After several warming cups of tea by the morning campfire, we layered up for a beach walk. Layering is the key word (as with most coastal adventures). In the summer, the canopy of old-growth Douglas fir trees is welcome for its cooling shade, but early in the season, those same evergreen boughs keep the campsite damp and chilly.
Still, you’re never more than a few minutes’ walk from Rathtrevor Beach, with its open, sunny sand and beachside trail. The “neighbour kids” also had the right idea, staying warm riding their bikes along the circuit of paved provincial park roadways.
Dressed in hoodies and windbreakers, with hats and puffy vests tucked away “just in case,” we made our way to the accessible walkway between the woods and beach. At low tide, the water recedes close to a kilometre, beckoning tidepool exploration, sandcastle creations, birdwatching or simply soaking up the sunshine with a good book.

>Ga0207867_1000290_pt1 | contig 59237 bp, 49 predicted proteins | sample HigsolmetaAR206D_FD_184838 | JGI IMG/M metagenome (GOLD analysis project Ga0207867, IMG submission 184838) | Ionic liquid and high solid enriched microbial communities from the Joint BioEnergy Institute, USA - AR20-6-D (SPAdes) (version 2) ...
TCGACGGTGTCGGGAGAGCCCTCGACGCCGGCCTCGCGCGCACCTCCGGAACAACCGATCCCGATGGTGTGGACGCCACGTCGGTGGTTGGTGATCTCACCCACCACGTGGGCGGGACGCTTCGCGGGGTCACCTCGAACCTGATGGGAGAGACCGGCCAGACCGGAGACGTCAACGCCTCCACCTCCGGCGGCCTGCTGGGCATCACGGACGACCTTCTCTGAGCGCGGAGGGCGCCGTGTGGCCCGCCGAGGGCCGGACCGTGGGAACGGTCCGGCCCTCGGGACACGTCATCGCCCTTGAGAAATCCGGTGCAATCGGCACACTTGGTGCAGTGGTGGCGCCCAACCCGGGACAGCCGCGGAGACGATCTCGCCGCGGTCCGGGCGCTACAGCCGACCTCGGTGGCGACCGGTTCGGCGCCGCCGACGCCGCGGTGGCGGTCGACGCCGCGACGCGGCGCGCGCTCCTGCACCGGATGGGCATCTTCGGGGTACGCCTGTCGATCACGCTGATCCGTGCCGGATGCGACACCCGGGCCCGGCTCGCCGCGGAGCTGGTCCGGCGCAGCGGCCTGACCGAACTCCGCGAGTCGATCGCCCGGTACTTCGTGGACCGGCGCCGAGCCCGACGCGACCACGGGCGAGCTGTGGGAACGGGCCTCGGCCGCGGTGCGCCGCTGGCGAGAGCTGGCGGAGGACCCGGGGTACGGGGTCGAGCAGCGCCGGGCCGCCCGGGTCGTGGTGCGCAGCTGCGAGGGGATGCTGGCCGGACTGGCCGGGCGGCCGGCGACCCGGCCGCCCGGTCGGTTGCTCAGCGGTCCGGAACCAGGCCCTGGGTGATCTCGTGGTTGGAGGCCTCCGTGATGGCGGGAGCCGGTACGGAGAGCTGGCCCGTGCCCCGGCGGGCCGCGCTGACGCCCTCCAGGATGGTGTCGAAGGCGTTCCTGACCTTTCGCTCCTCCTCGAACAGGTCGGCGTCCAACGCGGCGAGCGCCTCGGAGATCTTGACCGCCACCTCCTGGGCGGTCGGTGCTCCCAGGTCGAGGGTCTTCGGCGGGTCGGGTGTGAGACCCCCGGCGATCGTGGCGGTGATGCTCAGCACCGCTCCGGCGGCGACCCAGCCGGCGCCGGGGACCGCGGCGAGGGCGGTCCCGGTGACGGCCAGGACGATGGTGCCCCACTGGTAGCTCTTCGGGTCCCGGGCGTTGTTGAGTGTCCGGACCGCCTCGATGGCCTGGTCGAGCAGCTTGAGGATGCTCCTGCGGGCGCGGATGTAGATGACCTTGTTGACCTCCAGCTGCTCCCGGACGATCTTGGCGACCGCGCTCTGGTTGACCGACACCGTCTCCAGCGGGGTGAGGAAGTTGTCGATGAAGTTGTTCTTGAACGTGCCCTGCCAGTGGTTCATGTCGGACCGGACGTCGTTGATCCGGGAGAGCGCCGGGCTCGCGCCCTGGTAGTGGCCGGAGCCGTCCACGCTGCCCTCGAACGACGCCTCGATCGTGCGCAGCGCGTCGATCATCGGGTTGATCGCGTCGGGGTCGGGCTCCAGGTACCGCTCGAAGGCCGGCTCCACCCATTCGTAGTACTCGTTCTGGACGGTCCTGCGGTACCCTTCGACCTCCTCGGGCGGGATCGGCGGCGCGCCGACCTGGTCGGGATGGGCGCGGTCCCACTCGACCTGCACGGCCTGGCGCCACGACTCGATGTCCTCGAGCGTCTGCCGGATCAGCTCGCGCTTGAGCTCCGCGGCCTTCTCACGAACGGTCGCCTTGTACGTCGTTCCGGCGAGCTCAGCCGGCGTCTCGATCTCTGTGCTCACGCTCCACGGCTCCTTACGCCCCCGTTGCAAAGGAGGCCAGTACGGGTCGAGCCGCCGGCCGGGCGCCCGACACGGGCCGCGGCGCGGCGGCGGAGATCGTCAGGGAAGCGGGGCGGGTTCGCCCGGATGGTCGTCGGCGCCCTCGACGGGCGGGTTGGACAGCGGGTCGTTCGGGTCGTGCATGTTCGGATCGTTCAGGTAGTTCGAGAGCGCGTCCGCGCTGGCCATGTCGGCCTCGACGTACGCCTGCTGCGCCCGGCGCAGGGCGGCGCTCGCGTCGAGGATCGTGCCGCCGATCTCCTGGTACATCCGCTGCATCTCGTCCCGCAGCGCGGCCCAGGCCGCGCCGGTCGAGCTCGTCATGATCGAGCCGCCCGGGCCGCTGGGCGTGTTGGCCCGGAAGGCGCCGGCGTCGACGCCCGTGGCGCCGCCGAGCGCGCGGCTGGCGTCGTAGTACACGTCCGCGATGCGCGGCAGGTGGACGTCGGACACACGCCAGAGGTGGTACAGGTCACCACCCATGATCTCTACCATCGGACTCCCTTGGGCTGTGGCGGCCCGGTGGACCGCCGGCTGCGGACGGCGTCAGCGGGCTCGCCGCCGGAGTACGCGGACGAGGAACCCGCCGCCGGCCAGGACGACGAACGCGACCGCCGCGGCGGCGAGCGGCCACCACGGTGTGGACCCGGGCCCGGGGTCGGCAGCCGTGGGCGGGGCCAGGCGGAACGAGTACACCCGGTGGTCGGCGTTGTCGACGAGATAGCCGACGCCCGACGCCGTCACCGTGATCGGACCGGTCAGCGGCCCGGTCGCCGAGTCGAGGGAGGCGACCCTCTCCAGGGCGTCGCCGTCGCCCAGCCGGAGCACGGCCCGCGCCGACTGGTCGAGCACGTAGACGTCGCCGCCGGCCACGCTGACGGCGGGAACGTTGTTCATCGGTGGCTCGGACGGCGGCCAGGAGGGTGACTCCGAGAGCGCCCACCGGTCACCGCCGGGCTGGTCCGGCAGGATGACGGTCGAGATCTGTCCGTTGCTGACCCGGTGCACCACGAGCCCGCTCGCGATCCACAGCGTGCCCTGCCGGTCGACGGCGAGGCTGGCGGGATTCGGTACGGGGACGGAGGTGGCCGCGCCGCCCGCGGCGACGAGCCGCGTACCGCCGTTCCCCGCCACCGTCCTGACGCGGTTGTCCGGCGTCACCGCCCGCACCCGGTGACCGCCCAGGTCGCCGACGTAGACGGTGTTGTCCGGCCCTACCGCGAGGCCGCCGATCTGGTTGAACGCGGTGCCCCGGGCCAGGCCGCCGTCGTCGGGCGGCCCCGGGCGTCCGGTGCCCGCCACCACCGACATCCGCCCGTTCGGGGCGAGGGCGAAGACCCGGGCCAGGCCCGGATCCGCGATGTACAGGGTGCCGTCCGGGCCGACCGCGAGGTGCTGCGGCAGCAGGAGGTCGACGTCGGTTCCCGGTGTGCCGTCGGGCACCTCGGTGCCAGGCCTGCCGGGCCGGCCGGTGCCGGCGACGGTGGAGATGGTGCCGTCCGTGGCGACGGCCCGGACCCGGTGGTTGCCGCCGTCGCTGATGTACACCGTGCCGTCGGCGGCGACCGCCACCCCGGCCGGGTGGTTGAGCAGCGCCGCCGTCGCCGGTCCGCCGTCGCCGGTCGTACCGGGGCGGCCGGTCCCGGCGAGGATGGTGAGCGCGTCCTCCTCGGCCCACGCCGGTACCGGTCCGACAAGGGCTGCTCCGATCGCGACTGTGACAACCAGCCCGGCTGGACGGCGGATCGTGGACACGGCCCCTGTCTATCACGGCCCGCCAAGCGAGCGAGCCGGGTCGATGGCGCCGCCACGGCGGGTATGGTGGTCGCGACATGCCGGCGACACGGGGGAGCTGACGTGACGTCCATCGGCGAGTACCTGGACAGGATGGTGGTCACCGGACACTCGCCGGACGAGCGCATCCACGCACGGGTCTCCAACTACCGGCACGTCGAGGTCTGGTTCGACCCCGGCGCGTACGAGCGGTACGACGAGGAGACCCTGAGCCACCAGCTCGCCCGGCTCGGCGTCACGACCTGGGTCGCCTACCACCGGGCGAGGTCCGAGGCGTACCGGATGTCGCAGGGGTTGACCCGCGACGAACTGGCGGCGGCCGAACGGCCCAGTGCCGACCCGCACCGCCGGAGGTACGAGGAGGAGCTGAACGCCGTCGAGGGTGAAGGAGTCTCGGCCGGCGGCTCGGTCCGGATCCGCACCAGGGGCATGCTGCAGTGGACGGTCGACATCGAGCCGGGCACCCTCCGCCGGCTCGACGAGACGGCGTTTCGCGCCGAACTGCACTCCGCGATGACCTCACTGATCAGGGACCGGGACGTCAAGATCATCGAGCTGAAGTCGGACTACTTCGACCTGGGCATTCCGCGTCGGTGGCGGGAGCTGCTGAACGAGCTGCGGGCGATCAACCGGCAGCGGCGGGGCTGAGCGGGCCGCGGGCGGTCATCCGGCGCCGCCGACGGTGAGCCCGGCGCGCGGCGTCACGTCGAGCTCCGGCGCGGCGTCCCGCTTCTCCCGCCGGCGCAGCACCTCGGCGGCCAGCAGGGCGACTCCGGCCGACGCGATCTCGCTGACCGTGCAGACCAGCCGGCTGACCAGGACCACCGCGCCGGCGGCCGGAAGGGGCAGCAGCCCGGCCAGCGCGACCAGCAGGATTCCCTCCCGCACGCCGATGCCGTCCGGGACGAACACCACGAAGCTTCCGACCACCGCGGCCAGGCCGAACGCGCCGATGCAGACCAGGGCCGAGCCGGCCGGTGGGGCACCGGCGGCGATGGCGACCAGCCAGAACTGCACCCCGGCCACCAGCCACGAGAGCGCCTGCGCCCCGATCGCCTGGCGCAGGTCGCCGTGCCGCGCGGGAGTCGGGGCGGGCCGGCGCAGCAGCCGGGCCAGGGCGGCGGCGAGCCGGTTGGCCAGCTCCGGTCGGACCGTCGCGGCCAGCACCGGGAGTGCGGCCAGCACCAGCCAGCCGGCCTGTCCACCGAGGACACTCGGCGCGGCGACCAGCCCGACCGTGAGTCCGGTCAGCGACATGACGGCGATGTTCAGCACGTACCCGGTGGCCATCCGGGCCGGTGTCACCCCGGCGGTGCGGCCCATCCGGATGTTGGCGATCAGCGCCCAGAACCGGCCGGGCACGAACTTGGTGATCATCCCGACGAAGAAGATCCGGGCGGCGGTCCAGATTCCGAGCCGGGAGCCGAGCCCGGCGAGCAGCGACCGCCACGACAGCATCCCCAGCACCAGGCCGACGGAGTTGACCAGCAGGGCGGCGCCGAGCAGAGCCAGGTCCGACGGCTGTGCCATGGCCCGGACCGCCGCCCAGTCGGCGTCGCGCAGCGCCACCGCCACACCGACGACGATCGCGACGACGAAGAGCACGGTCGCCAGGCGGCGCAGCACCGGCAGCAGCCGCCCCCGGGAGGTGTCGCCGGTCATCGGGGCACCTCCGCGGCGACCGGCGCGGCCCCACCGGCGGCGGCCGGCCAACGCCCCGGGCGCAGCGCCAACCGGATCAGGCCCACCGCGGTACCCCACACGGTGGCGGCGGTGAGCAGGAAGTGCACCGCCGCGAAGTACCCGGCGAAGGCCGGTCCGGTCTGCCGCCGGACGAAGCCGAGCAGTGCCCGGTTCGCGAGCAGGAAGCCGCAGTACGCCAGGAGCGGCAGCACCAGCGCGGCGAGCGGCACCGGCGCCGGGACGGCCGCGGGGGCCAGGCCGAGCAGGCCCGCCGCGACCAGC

For those travelling with dogs, note that the southeastern part of the beach is off-limits to pets year-round with the northwest section prohibiting pets on the beach between Feb. 15 and April 30. Thousands of Brant geese use the beaches of Rathtrevor and Craig Bay as staging and feeding areas during their spring migration to northern Canada and Alaska.
With a welcome dose of Vitamin D absorbed, it was time to head into town, just a few minutes’ drive or bike ride from the campsite.